The dimensions, again, should not be thought of in this way. They are not things that interact with each other. I think you are mistakenly picking up this notion of interactions from the idea that space and time are linked in theoretical space-time models. But this "link" is really a description of the geometric properties of the space we use as our model and which incorporate time as a notional dimension. These are not interactions, but definitions of how that model of space is structured.

Even though this query makes absolutely no sense to me - I'm sure the second part of the question can be answered.

Note that an answer like "it makes no sense" would also be an answer. I think the problem here is that you are treating dimensions as things.

The "right" number of dimensions is a question that starts heated arguments among physicists. If better minds than mine can't agree I'd be loath to express an opinion. I'll go with whatever works for whatever system I need to model, and for an awful lot of purposes Newtonian still works fine.

Mathematically zero-dimensional space is a countable set. I am not aware of any way to make sense of negative dimensions.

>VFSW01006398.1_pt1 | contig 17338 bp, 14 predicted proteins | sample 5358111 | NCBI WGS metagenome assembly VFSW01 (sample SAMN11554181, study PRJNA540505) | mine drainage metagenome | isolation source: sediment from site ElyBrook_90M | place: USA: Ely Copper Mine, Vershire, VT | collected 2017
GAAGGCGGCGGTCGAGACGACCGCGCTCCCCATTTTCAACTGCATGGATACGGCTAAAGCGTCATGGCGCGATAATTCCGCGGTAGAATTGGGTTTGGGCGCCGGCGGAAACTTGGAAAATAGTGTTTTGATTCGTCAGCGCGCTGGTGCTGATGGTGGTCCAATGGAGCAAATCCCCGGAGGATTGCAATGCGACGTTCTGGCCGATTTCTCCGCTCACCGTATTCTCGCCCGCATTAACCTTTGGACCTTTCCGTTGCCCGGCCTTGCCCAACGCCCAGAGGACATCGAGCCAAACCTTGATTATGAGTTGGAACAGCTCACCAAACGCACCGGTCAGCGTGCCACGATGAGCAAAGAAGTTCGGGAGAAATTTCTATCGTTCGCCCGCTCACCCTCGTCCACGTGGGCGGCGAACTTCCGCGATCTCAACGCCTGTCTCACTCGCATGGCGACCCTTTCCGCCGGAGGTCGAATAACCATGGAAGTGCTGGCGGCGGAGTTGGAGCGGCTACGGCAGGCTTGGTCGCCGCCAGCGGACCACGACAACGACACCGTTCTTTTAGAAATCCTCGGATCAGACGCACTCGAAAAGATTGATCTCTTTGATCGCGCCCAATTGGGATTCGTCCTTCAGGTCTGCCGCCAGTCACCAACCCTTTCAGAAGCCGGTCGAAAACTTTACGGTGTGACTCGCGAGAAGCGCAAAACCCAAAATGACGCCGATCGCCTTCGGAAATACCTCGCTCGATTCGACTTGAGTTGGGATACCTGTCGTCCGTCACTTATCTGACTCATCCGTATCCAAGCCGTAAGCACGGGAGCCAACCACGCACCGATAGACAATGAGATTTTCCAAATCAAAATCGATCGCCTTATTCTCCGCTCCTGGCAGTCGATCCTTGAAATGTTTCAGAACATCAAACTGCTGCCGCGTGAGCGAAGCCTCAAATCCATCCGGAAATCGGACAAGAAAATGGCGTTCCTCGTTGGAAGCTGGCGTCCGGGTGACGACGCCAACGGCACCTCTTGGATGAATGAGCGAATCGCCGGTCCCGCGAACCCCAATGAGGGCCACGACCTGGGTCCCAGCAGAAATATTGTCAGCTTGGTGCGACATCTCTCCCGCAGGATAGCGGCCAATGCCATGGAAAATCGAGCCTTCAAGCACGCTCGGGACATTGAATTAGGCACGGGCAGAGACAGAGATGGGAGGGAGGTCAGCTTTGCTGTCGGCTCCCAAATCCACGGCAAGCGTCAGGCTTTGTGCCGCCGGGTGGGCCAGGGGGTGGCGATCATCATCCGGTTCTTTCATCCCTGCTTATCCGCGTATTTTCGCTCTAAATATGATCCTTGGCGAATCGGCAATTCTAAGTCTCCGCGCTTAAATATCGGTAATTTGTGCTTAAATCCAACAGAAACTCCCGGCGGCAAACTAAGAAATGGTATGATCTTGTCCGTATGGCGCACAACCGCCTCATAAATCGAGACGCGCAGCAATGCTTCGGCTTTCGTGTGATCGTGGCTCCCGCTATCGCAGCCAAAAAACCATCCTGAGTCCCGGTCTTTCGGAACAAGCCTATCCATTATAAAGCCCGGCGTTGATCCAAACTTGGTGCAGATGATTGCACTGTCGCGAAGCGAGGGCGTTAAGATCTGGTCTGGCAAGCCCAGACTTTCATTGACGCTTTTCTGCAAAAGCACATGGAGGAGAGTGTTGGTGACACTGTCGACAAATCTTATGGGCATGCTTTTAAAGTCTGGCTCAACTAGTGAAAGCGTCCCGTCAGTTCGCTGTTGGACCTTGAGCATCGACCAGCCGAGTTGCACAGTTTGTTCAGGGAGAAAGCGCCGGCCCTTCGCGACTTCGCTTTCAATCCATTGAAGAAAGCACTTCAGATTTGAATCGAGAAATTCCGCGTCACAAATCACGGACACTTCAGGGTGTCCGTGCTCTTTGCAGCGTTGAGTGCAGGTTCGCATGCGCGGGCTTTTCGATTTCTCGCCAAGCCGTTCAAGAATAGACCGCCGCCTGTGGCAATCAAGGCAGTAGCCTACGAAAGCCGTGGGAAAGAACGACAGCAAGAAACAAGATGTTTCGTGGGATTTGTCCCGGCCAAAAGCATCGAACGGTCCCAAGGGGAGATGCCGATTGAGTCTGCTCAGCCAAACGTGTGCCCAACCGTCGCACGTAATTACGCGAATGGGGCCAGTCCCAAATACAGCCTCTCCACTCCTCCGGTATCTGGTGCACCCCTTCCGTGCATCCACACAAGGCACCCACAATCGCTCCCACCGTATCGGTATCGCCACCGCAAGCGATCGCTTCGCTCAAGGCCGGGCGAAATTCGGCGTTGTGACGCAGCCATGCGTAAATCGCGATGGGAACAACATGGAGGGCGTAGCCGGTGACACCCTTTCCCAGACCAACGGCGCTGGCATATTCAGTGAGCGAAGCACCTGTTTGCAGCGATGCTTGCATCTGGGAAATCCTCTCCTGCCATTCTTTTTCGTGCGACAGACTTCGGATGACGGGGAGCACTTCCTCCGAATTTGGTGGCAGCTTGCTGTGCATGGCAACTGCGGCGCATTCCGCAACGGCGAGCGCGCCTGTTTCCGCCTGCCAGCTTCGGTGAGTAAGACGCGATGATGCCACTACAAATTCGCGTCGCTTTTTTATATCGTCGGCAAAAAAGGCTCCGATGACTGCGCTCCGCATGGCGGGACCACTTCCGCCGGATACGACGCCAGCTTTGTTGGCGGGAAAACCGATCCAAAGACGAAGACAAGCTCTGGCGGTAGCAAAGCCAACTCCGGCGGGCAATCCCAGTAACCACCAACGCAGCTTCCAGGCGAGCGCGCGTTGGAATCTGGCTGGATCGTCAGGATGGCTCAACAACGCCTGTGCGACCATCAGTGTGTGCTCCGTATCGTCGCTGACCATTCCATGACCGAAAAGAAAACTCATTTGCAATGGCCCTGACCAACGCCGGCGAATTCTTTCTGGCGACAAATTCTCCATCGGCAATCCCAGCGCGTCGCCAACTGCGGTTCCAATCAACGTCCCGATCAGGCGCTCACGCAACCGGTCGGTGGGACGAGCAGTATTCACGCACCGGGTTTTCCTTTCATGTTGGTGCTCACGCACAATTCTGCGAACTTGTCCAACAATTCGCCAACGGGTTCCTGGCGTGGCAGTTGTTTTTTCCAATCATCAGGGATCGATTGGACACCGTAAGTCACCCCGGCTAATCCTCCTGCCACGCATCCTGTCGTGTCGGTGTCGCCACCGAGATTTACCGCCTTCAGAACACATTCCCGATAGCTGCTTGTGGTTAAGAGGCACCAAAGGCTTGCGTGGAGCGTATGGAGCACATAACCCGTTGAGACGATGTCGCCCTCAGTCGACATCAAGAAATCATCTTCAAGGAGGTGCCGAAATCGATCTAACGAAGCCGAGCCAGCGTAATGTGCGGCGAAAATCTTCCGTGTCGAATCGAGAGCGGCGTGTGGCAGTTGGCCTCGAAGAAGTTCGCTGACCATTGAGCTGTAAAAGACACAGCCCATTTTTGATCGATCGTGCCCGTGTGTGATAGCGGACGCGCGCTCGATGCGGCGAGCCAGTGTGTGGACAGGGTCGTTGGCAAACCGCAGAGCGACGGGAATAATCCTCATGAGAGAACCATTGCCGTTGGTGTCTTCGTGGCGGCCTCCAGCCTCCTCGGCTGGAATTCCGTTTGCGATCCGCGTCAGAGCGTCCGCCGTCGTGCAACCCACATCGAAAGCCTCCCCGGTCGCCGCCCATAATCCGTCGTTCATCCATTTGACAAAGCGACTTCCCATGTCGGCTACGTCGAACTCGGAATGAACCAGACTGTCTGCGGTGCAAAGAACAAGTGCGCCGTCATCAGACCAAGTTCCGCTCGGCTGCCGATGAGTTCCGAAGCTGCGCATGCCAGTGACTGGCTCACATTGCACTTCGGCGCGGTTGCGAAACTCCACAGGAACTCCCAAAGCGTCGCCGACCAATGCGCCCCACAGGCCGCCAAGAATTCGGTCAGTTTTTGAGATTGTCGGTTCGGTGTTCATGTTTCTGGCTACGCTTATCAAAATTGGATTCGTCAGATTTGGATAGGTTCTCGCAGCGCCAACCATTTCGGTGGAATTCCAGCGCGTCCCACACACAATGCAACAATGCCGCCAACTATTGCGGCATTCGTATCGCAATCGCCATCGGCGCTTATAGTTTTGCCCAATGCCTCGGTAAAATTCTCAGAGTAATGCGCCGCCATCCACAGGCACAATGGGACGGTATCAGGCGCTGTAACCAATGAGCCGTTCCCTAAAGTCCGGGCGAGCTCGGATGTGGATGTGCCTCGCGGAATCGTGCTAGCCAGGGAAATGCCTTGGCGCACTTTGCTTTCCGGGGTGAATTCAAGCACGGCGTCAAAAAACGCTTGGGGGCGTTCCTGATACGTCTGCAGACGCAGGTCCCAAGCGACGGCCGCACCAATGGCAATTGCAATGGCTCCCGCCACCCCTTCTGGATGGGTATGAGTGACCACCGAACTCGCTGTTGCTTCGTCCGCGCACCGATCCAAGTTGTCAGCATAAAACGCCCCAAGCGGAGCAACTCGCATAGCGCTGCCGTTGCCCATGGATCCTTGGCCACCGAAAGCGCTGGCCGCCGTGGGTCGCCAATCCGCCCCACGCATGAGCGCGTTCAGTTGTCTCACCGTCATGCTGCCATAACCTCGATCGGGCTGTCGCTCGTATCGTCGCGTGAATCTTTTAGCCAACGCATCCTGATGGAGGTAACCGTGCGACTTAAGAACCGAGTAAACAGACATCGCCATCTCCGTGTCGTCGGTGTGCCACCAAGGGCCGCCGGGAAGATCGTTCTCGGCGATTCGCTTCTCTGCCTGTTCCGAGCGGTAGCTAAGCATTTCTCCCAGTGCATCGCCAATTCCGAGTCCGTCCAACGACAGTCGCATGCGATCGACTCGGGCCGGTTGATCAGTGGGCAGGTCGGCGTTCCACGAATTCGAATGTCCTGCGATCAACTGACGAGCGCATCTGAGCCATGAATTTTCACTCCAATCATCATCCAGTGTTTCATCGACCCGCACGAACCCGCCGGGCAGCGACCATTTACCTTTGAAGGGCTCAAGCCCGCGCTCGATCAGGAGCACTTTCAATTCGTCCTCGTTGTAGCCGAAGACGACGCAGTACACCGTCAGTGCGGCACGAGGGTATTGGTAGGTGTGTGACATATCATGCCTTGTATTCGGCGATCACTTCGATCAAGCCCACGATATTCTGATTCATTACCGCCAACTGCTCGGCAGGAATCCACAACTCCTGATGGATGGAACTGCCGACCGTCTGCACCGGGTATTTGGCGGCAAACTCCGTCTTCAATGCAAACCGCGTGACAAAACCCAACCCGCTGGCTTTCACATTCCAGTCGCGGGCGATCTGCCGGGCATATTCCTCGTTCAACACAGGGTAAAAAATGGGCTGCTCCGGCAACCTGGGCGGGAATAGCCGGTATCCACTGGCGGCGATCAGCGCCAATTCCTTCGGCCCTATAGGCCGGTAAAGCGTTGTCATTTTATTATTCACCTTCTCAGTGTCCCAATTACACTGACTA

Any order of dimensions is arbitrary (it depends on the coordinate presentation of the vector space you happen to use), so considering 1st or 3rd dimension does not really make sense.

For what it is worth, it should probably be mentioned, that there are Dirichlet $p$-branes with dimension $p=-1$ in string theory. However they are just instantons, i.e. $0$-dimensional objects in spacetime, so it is convenient to (somewhat artificially) assign them a spatial dimension $p=-1$.

Colloquially, we say things like, "the dimensions are height, width, and depth," but in math, there are no "dimensions" (plural): There is only "dimension" (singular).

The dimension of a vector space is the maximum size (cardinality) of any linearly independent set of vectors that belong to the space. That is equivalent to the number of components needed to represent a vector from that space.

https://en.wikipedia.org/wiki/Vector_space#Basis_and_dimension

Colloqually, we say "Physical space has three dimensions," but the formal mathematical way to say it is, "The dimension of physical space is three."